You may not like the idea that I am suggesting that the Conservative Party is “communal.” You can’t argue that it is not communal just because there are some Catholics inside the party. The problem lies with the perception amongst the overwhelming majority of Catholics that the Conservative Party is a party from “the other side.”

      At regional level, the Alliance Party does not support the grammar schools or academic selection. It wants to dismantle the system. That is one huge policy difference between the Alliance and the Conservatives and it is a reason, on its own, why I personally would never join or support the Alliance Party. In a later post, I will explain in more detail the link between Conservative political principles and its support for the grammar school system. For now, it suffices to say that the Grammar school system is consistent with the Conservative principle that all children should be enabled to achieve the best that they can achieve in an education system.

      The Alliance Party has an unofficial ideology. It is liberalism. You will know that the Lib Dems are its sister party. When it comes to National politics, the Alliance Party more or less adopts the policies of the Lib Dems. It is about time that the Alliance Party was more forthcoming about where it stands on “bread and butter” politics.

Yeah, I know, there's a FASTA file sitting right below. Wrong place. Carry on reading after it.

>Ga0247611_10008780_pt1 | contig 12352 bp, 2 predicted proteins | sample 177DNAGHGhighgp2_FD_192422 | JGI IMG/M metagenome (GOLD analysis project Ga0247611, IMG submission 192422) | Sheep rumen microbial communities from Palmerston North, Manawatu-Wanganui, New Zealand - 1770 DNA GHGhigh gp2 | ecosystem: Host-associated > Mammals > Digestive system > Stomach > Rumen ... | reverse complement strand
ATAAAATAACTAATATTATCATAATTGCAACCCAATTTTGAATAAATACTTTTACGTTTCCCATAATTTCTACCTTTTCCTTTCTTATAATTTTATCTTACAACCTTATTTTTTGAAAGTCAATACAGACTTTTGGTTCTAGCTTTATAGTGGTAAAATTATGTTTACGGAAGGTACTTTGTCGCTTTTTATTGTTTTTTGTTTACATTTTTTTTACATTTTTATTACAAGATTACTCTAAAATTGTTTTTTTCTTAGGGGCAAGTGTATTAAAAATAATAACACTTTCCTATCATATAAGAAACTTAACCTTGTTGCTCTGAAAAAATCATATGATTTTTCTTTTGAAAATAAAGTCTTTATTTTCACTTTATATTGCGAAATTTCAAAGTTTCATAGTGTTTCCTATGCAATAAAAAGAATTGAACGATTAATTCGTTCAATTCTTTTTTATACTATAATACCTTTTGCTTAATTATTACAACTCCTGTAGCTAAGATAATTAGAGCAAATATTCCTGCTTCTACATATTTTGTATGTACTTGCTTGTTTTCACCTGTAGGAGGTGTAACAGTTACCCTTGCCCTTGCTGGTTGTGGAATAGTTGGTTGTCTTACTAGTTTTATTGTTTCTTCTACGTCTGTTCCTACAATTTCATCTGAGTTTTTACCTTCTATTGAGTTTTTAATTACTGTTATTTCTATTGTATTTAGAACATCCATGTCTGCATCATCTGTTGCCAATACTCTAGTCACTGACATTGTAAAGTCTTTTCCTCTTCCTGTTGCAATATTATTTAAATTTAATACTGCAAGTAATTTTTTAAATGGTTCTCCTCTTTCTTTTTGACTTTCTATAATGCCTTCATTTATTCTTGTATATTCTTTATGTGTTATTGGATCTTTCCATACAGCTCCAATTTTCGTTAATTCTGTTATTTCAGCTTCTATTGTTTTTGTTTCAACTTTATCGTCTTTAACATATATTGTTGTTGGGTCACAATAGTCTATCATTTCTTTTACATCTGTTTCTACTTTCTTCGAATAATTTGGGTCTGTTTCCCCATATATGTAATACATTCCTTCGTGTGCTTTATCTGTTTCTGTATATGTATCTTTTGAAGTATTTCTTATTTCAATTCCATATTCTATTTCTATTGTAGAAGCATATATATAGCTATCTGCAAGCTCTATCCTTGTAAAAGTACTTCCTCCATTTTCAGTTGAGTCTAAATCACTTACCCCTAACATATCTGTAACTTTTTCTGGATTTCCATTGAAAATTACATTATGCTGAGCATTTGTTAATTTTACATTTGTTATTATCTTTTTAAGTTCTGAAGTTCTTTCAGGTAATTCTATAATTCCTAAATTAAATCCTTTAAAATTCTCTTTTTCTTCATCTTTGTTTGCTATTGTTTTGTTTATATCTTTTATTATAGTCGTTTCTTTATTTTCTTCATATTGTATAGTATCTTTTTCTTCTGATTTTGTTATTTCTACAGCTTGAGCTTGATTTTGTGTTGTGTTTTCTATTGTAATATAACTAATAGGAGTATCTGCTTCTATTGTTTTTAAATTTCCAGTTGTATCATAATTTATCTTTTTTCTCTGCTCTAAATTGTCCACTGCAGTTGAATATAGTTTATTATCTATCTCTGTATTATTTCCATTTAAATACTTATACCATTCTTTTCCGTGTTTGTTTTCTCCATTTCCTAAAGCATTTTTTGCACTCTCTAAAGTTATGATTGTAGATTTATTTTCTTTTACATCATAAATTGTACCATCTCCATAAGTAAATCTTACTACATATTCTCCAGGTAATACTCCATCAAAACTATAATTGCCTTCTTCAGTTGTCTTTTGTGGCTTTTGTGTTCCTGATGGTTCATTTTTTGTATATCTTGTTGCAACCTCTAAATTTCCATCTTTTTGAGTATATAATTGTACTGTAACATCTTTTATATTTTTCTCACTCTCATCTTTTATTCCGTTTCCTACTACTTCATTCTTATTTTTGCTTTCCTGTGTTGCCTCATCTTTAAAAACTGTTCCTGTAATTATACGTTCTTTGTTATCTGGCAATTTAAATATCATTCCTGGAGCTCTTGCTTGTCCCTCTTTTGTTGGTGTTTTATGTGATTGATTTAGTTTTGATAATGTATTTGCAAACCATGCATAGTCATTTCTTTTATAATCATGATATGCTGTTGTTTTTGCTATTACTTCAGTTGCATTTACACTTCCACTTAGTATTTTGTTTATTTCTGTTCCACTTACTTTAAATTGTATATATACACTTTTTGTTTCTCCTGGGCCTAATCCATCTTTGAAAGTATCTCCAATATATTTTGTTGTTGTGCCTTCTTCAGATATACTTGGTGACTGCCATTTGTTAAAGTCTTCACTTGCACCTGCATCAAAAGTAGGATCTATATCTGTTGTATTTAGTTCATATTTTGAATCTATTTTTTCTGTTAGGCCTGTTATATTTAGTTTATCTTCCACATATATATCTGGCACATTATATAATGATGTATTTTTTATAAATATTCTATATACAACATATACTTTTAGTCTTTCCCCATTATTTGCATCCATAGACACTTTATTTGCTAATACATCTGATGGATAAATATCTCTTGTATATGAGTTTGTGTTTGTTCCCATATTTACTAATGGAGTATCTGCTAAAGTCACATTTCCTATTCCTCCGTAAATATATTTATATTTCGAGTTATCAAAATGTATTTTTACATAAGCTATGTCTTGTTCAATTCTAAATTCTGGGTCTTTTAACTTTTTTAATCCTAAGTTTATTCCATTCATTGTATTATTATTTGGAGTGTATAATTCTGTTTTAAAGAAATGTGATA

I would recommend that you read the election manifesto put about by the Alliance Party in 2010. If the Alliance Party is not the Northern Ireland version of the Lib Dems, what is it then? The “cut and paste” party, perhaps?

      Here three examples of policies from that manifesto which I would vigorously oppose.
      (a) Their policy to bring down the voting age to 16
      (b) Their policy to join the euro “when the time is right”
      (c) Their policy to abolish the first past the post voting system in UK Parliamentary elections

      You can read the alliance party manifesto here

      http://cain.ulst.ac.uk/issues/politics/docs/apni/apni060510man.pdf

      I would now like to finish off this comment by asking another question. How much difference would there be between a new independent centre-right unionist party, the UUP and the DUP?

  5. The problem lies with the perception amongst the overwhelming majority of Catholics that the Conservative Party is a party from “the other side.”

    It is much worse than that. The problem lies with the perception amongst both Catholics and Protestants that the Conservative Party is a party from England.